Production and use of energy is responsible for about two thirds of global greenhouse gas emissions (1). Without low carbon energy solutions we cannot hope to address the issue of climate change successfully. The International Energy Agency (IEA) has been working tirelessly to produce analyses and promote awareness of energy issues that are vital to both the Paris agreement and to the post Paris world.
The agency has been busy at COP21 meeting with parties and hosting numerous side events; last Thursday (12/3/15) in the blue zone at Le Bourget was IEA Day, where energy experts were involved in panel discussions on a range of topics from energy efficiency to the resilience of the energy system. Today (12/10/15) the IEA hosted “The Big Energy Debate” in the civil society area of the venue. The first topic of debate was “Development with much lower emissions: what would it look like?” The discussion moved through many topics, but the most interesting part concerned Carbon Capture and Storage (CCS). CCS is a topic that I haven’t yet decided my views on, so it was thought provoking to hear those of experts in the field. Perhaps the most memorable moment of the debate was from Stephan Singer, the director of Global Energy Policy at WWF International, who referred to CCS as putting lipstick on a zombie. Singer was alone in his complete opposition to CCS though, many of the panelists were either uncertain about the technology or see it as necessary to achieving our temperature goals (but know it will still be some time before the technology is feasible at a larger scale and at a lower cost).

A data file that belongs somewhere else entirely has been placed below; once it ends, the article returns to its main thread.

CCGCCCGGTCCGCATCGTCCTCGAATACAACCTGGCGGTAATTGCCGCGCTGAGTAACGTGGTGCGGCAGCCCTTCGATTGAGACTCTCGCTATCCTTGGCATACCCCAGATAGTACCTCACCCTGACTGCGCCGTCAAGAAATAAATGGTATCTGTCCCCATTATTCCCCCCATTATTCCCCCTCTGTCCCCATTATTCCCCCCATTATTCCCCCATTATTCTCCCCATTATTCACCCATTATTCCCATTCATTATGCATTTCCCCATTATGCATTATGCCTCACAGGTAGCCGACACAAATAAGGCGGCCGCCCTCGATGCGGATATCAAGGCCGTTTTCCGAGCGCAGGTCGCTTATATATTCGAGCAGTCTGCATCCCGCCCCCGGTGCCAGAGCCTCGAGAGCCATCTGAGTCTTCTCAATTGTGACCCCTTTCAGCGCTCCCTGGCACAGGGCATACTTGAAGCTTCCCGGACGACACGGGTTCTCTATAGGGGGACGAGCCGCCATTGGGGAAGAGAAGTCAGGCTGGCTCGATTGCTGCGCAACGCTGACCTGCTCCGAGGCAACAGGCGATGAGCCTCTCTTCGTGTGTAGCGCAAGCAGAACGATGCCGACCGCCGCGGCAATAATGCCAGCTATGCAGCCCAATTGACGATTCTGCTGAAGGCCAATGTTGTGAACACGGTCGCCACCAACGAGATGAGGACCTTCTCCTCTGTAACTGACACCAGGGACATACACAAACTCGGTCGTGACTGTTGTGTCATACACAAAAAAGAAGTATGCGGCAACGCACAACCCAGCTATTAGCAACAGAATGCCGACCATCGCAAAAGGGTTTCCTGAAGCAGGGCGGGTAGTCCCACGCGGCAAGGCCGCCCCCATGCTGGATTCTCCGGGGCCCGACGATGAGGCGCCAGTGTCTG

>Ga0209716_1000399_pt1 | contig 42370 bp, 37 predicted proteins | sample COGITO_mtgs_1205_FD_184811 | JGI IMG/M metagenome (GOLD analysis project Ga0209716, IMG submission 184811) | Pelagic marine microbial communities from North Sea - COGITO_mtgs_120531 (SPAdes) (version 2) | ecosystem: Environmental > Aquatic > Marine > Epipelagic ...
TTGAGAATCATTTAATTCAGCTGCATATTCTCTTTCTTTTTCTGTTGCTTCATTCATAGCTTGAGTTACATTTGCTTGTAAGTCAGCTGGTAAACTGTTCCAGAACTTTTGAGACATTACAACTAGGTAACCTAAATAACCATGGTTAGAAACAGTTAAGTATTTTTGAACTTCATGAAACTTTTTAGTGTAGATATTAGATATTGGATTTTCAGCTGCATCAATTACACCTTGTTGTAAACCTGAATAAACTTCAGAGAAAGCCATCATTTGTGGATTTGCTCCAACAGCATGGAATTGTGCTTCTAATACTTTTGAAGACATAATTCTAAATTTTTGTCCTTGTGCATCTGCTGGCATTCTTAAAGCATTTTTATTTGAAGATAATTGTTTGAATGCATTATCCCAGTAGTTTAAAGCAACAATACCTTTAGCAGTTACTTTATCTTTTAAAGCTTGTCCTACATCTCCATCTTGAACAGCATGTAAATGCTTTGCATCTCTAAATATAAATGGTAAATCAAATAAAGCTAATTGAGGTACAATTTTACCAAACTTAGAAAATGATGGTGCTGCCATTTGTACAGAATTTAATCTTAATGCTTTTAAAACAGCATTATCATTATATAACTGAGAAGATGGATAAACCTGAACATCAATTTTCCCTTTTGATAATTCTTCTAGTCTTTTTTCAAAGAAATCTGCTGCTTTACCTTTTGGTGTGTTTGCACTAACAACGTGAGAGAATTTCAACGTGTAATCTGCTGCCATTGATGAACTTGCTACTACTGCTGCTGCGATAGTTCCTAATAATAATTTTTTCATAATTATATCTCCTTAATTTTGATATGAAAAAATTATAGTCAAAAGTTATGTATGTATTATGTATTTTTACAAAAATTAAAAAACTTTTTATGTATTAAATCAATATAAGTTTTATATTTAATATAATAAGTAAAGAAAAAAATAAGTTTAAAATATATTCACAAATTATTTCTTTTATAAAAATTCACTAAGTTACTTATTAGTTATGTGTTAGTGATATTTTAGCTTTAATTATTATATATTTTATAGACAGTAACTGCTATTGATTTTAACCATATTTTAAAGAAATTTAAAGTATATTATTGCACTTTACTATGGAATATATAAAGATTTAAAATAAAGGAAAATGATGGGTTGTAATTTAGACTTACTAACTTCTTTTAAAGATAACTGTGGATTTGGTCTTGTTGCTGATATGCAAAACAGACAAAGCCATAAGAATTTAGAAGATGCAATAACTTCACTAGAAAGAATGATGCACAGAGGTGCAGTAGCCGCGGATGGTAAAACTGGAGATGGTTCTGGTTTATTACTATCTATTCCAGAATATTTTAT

The Executive Director of the IEA, Fatih Birol, opened the Big Energy debate and I was lucky enough to be able to speak with him for a few minutes afterwords. The following answers are not direct quotes from Dr. Birol.
KS: What do you see the role of young researchers and the young generation being in the global collaborative effort towards clean energy solutions after Paris?
FB: The only way to make things move is through public pressure. We need to make the governments move in the right direction. The role of youth is to be involved in the debate and push the government in that right direction.
KS: What is your perspective on how the Paris agreement will bring developed and developing countries together to address the challenges of sustainable development?
FB: In the past few years I have seen the agreement becoming narrower. For the first time developed and developing countries are contributing (both are submitting mitigation contributions in the form of INDCs) and the gap between them is becoming narrower.
KS: How will the energy transformation impact our everyday lives?
FB: There are 3 ways. The first is it will make use feel better because we are no longer dirtying our world. The second is it will be good for our health because there will be less air pollution. The third is that there will be less extreme weather events.
If you’re interested in the IEA and what they have been doing at COP21 visit their website where you can find lots of information and download some great publications.
- “Energy Matters. How COP21 Can Shift the Energy Sector onto a Low-Carbon Path That Supports Economic Growth and Energy Access” (OECD/IEA, 2015), www.iea.org.